The Third District Court of Appeal recently held that a Wife cannot receive alimony if she does not properly plead for it. In McClain v. McClain, the Husband filed a petition for dissolution of marriage seeking equitable distribution, exclusive possession of the marital home, shared parental responsibility and child support. The Wife filed an answer to the petition but did not ask for alimony or spousal support. At one point during the proceedings, the Wife’s lawyer filed a motion to amend her pleadings, but did not receive an order granting leave to amend the pleadings. Further, the wife’s lawyer filed a pretrial statement which listed the issues to be heard as child support, child time-sharing, and division of marital property – not alimony.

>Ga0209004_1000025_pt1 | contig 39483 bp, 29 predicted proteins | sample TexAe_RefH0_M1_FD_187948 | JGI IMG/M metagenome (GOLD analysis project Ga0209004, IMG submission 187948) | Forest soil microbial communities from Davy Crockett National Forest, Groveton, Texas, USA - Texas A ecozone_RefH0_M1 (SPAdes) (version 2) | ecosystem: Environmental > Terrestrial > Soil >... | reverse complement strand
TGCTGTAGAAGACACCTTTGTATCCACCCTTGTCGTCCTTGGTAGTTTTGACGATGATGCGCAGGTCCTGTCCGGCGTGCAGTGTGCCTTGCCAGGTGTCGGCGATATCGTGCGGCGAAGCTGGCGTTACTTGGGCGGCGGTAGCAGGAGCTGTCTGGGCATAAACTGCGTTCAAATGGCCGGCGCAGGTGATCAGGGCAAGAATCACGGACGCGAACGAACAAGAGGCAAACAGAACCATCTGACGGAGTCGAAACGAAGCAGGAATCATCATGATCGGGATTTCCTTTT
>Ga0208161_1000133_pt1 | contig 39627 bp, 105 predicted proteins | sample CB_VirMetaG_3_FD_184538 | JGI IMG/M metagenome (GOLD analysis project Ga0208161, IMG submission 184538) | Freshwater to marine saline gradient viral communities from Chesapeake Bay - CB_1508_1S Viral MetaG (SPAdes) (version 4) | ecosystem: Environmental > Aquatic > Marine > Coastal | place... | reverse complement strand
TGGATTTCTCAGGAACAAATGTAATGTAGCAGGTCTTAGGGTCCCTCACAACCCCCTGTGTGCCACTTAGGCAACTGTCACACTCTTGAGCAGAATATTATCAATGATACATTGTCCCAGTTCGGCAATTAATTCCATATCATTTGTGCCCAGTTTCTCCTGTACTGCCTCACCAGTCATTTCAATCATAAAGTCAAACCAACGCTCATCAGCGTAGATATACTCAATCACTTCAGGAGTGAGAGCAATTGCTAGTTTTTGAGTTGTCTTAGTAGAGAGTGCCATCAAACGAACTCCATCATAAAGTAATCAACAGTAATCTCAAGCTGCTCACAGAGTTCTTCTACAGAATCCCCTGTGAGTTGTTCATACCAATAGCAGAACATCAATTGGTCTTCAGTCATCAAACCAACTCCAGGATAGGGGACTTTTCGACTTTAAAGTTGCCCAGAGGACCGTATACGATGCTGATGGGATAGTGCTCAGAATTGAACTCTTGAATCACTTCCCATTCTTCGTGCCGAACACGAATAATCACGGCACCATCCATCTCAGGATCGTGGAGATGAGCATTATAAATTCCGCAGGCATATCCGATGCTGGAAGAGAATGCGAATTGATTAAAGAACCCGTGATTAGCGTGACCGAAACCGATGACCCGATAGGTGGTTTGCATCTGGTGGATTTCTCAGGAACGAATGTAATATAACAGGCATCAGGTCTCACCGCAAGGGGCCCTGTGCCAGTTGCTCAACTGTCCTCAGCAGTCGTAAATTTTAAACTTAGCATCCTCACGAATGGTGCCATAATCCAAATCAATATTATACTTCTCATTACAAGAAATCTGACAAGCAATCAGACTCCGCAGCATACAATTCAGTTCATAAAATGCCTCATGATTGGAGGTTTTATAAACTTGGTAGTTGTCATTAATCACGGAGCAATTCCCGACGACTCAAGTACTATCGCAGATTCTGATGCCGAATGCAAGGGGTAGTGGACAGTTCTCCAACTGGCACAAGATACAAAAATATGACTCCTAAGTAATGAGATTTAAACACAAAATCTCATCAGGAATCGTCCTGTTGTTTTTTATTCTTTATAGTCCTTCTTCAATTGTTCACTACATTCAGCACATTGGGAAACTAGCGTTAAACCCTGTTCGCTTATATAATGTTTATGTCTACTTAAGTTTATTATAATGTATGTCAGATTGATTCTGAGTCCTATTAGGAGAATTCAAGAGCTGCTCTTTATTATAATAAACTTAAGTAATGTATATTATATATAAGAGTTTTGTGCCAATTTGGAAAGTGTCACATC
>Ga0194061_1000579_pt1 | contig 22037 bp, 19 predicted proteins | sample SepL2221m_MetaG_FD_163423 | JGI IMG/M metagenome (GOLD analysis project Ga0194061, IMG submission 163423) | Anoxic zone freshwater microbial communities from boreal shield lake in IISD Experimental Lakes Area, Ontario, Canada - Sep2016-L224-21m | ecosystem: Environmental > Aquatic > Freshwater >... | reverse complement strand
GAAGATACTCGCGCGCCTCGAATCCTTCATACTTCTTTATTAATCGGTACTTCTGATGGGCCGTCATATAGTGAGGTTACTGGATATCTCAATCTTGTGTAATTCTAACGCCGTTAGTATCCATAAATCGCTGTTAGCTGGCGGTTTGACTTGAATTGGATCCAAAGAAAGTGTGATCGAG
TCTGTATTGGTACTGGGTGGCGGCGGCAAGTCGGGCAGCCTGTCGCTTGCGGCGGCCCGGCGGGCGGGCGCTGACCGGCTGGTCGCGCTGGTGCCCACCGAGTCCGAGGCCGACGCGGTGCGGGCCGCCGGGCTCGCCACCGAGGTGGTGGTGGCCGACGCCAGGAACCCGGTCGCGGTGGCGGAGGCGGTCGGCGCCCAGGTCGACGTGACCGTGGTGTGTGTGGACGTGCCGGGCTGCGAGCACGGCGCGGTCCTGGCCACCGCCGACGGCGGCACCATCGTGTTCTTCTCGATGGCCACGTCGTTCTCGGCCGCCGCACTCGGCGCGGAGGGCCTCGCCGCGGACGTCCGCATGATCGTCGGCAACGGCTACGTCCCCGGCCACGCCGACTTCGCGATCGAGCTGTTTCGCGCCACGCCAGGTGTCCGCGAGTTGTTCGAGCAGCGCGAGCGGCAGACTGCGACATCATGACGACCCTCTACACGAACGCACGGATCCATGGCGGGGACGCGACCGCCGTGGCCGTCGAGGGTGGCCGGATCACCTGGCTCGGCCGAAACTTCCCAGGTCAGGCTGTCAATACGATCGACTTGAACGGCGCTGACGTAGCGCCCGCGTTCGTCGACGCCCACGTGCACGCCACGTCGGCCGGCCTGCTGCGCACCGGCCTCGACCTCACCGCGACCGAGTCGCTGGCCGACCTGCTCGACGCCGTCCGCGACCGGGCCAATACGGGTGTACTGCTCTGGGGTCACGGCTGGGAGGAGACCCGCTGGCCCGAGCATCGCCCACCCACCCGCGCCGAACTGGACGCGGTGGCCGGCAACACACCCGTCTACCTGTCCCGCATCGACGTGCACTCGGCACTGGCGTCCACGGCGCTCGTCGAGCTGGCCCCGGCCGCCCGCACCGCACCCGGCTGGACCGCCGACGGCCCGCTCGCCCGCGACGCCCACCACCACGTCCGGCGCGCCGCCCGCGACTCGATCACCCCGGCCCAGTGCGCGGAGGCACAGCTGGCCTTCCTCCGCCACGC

Despite not pleading for it, at the end of the trial, the trial court awarded the Wife $1,000 a month in permanent alimony. The Third District Court of Appeals overturned the trial court's order and found that “a court is not at liberty to award alimony where the benefitting spouse has failed to seek such relief in the pleadings”. Further, it found that unless and until it is granted, the mere filing of a motion to amend the pleadings does not constitute an actual amendment to the pleadings. It is imperative that you work with your expert family law attorney in drafting pleadings together that request the specific relief that you are asking from the Court. Contact Givens Givens Sparks if you have questions about the pleadings in your case.